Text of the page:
She described how the Shoppes became her own in an interview two years ago. “In the beginning,” Boice recalled, “the Shoppes was a fulfillment of my late husband's dream, and I was proud to have achieved that for him. But as time passed, the Shoppes became mine. I worked very hard to make it a success and to create a plaza that was really an important part of the neighborhood. The Shoppes gave me an identity by providing me with the opportunity to grow as a businesswoman and community leader.”
Ms. Boice is a graduate of New York University with a BS degree in marketing. A native of New Jersey, she came from a family that required each child to do something musical. One sister picked the violin, and the other played the piano, while their brother opted for the drums. Young Yvonne took dance lessons at Carnegie Hall. “We were all taught to perform on something, and I just loved it,” she recalls. It was during this period that the future entrepreneur harbored a desire to be a Rockette—perhaps her only unachieved ambition of her life (but there is still time!).
She married Grant Boice in 1964 and the couple adopted their daughter, Lauren, in 1968. Yvonne received a phone call from the adoption agency saying that they had a baby girl for her, and she immediately flew to San Francisco to pick up Lauren. She flew home with the baby, who proceeded to cry heartily throughout the first night. The Boices had decided not to reveal that they were in the process of adoption until it was a done deal. So Boice’s mother didn’t quite understand when she got a call from her exhausted daughter the next morning. “I said ‘Mother, I have the baby already and you’d better get here soon,’” Boice laughingly remembers.
Today Lauren is a lawyer in Boston who is married to world-famous astrophysicist Dr. Randall Knowles Smith. It came as no surprise to people who knew Boice’s love of travel and entertaining that she staged Lauren’s 1998 wedding in historic Amberly Castle, a 12th century manor house in England. Yvonne Boice and Al Zucaro were married in 2010.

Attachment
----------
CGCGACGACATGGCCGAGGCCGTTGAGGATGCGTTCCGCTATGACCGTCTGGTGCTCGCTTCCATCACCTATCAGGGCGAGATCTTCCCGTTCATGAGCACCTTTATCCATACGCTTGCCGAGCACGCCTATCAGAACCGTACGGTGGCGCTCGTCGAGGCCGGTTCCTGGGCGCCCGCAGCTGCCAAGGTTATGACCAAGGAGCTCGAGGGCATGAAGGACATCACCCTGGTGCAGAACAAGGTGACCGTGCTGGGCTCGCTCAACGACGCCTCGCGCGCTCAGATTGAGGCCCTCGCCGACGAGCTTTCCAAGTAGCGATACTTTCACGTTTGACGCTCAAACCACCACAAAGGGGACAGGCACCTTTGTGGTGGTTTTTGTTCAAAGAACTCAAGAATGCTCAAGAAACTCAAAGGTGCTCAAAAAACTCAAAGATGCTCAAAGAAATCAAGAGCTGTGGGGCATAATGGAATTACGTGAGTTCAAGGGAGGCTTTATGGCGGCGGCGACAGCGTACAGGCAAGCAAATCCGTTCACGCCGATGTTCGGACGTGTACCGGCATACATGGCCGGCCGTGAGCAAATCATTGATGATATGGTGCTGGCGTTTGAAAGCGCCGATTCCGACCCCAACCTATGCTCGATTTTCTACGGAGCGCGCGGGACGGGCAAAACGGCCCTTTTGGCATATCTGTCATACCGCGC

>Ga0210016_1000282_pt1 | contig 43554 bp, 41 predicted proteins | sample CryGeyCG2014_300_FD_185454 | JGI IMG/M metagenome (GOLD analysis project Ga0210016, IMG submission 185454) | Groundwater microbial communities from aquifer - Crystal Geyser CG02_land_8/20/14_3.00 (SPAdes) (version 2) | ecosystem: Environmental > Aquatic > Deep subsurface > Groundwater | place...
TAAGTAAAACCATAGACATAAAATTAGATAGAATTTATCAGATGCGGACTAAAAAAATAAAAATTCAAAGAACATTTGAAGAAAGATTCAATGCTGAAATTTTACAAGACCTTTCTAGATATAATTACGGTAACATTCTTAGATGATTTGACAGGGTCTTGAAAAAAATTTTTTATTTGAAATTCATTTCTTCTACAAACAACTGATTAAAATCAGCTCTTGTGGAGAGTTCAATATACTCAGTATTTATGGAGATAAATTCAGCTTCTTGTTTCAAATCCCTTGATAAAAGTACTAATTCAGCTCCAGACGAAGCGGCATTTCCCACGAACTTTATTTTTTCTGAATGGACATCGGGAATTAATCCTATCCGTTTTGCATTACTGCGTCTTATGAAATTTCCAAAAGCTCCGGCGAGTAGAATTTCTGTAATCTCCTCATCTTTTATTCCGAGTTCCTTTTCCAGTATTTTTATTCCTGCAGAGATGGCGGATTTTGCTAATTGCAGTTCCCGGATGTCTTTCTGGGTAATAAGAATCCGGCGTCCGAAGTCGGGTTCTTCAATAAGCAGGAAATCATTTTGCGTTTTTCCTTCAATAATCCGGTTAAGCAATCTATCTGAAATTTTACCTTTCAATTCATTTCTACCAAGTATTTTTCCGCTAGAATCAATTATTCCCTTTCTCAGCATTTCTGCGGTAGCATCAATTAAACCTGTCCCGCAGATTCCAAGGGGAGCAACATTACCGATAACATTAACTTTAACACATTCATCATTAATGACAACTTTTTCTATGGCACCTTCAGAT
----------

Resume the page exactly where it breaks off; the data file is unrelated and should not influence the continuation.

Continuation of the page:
Boice is no stranger to the world of politics. “I realized that if I was to make a difference, I would have to get involved in politics,” says Boice, who has raised money for many Republican candidates including former Virginia governor George Allen, Eric Cantor, who just left his post as House Majority Leader, and former Pennsylvania senator and presidential candidate Rick Santorum. “I have a set program for a fundraiser. I do it, and I do it well,” Boice says.
Boice was tapped to represent the U.S. at two international women’s conferences. At the suggestion of then-Under Secretary of State Karen Hughes, Boice was a delegate in 2006 to the MENA (Middle East and North African) Women's Conference held in Abu Dhabi, U.A.E. The next year she attended at the Global Summit of Women in Berlin.
World-traveler Boice, however, had one of her most interesting experiences abroad when she spoke at the Marrakech Film Festival. She was on the program after a filmmaker who told the audience that women in Morocco always had been and always were portrayed as victims in films. Boice threw out her prepared remarks. As she later recalled to a TV interviewer, she said, “This is not the truth about women and you do not have to believe what he has to say, nor do you have to accept it because we do not have to be victims.”
As for her second love—education—Boice is concerned about the way the history of the U.S. is presented in schools today. “One of the things we have to do is take a very strong look at the education system and what our children are being taught today about our history and how we were founded,” she says.
When friends try to enlist the famously effective Boice her for causes outside the arts and education—even medical charities—she laughingly says, “I don’t do diseases,” and explains that, “If you spread yourself too thin, you can’t accomplish as much.”
Most people would shake their heads and say that Yvonne Boice nevertheless has undertaken a dizzying array of philanthropic challenges and has succeeded magnificently in everything she has taken on.